“The forum in St. Petersburg points to the muddle that lies at the heart of Russian politics,” writes Nezavisimaya Gazeta. “What is fascism for Russians these days? That terrible foe our grandparents had to fight in the Great Patriotic War? That modern Russian meme that causes phantom pain [due to the events in Ukraine] and is now part and parcel of state propaganda? Or the very real radicals, some of them Russian-made?”

The painful psychological condition of Russian society may have several causes. For Nezavisimaya Gazeta, first and foremost is the historical grievance suffered during the years following the collapse of the Soviet Union when Russia shed her great power status and, according to a majority of Russians, ceased to matter. This resentment was fertile soil for official propaganda claiming that Russia was surrounded by enemies bent on destroying her.

However, the consequences of this “historical grievance” are repugnant. Russia is seeing a rapid rise in social aggression, intolerance and hatred towards America and Western Europe on one side, and the “social traitors” who advocate liberal pro-Western values on the other.

Victory Day in Moscow without the victors

As Russian Foreign Minister Sergei Lavrov proudly announced in a recent interview with TV station Rossiya, the 70th anniversary of Victory Day to be held in Moscow will be attended by 30 world leaders.

Given that 60 were invited, is the glass half full or half empty?

Twenty years ago, the May celebrations were attended by all world leaders, and 10 years ago by most (minus Tony Blair and the leaders of the Baltic countries and Georgia). This time around U.S. President Barack Obama, German Chancellor Angela Merkel, British Prime Minister David Cameron and French President Francois Hollande, the leaders of the countries that made up the anti-Hitler coalition, will be conspicuous by their absence.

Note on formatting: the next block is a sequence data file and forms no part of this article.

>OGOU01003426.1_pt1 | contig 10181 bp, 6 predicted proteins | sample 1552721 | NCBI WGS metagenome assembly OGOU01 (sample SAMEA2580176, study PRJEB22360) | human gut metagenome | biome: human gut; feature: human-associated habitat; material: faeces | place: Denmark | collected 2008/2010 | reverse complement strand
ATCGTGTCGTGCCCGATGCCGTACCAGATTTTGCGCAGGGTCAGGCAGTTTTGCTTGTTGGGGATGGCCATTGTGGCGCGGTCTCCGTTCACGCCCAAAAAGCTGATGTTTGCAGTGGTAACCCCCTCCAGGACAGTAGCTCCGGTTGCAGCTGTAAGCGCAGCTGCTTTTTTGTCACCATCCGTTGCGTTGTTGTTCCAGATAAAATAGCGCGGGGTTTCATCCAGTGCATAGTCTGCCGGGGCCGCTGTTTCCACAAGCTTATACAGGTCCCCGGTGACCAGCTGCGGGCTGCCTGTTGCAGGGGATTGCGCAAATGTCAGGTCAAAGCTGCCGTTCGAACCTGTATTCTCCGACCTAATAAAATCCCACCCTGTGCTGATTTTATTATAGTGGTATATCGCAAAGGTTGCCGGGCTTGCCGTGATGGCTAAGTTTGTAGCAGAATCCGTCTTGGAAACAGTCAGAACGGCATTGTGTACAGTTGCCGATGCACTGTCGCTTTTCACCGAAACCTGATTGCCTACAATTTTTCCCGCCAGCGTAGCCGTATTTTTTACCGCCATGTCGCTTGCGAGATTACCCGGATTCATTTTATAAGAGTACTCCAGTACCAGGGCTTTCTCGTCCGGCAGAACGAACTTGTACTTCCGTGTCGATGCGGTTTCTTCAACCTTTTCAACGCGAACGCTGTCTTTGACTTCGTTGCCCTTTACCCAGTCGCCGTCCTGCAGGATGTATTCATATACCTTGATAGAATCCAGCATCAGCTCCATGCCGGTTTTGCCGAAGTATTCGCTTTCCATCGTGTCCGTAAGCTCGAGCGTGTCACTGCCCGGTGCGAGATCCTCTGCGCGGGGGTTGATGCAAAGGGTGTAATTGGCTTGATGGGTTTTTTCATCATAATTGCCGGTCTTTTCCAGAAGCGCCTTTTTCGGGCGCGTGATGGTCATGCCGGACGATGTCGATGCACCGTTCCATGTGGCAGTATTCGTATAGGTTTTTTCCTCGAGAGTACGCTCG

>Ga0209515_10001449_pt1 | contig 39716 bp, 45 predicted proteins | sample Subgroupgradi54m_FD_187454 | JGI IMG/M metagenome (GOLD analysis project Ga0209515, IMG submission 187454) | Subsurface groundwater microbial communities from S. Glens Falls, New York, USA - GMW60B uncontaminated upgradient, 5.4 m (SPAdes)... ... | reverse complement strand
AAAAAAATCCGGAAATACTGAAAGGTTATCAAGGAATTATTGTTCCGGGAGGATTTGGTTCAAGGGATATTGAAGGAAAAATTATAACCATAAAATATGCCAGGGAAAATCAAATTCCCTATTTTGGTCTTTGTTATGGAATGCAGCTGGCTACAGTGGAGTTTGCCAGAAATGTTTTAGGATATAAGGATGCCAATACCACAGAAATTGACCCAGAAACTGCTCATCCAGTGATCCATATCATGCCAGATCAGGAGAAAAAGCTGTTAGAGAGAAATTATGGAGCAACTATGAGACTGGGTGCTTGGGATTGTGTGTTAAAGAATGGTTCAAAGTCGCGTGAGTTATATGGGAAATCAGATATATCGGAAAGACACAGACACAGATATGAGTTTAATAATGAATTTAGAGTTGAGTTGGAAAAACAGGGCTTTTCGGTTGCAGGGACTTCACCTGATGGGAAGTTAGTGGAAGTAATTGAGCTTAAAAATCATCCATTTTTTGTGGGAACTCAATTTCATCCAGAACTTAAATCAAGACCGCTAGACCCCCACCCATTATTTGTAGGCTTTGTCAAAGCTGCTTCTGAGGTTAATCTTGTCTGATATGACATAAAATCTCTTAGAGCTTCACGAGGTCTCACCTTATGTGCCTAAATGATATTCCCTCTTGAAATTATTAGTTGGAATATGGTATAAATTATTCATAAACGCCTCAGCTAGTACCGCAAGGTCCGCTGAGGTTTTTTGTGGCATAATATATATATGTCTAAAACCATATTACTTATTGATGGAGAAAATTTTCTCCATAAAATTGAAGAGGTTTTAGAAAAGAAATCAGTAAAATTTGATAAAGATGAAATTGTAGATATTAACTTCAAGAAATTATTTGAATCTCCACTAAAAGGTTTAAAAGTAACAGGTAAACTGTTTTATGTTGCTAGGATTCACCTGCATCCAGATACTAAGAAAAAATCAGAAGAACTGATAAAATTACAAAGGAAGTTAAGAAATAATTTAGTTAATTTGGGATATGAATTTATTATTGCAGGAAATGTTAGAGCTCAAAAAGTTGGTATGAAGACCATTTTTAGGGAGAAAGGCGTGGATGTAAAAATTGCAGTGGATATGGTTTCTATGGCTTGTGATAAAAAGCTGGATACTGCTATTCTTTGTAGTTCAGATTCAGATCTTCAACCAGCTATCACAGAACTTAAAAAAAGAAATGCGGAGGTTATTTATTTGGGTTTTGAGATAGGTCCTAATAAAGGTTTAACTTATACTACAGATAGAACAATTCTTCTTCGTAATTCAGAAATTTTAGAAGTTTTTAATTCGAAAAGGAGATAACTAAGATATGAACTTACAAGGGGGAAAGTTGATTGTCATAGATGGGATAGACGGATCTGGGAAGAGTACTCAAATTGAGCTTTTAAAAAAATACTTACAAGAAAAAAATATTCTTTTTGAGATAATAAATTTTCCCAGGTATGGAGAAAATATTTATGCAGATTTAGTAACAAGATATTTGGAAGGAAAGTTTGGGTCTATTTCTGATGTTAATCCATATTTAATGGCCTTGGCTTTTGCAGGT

Even “buddy” Bulgarian President Rosen Plevneliev plans to boycott the event. But North Korea’s young leader, Kim Jong-un, will be there, arriving on his trademark armored train, which is unlikely to raise the level of international representation.

Now that Russia is recognized as an aggressor, world leaders are not comfortable rubbing shoulders with Putin. They are wary of public opinion back home. According to high-profile Russian blogger Anton Orekh, “Why would they feel the need to equate the heroism of the Soviet people and the millions who gave their lives for Victory with the present incumbents of the Kremlin?”

Indeed, is it really worth equating the victorious common folk with the fanners of militaristic hysteria? These include Russia’s ambassador to Denmark, Mikhail Vanin, who recently threatened his host country with nuclear weapons.

Even the leaders of the Soviet Union would have balked at that. Soviet leader Nikita Khrushchev may have banged his shoe on the table at the UN, but the word “bomb” did not escape from his lips. After the fearful Cuban Missile Crisis, any mention of the threat of nuclear weapons was taboo for Soviet and Russian leaders.

But history teaches us only that it teaches us nothing. The past does indeed refuse to go away. The world seems to have forgotten that the national socialists rose on the wings of patriotic spiritual values masking misanthropic ideals.

This is particularly dangerous in view of the economic and spiritual crisis that many countries of Europe face, in both the east and west of the continent. We are all in desperately short supply of such impassioned speakers as the aforementioned Russian litterateur Yuri Karyakin, who would cry out loud and bold: “People, come to your senses!”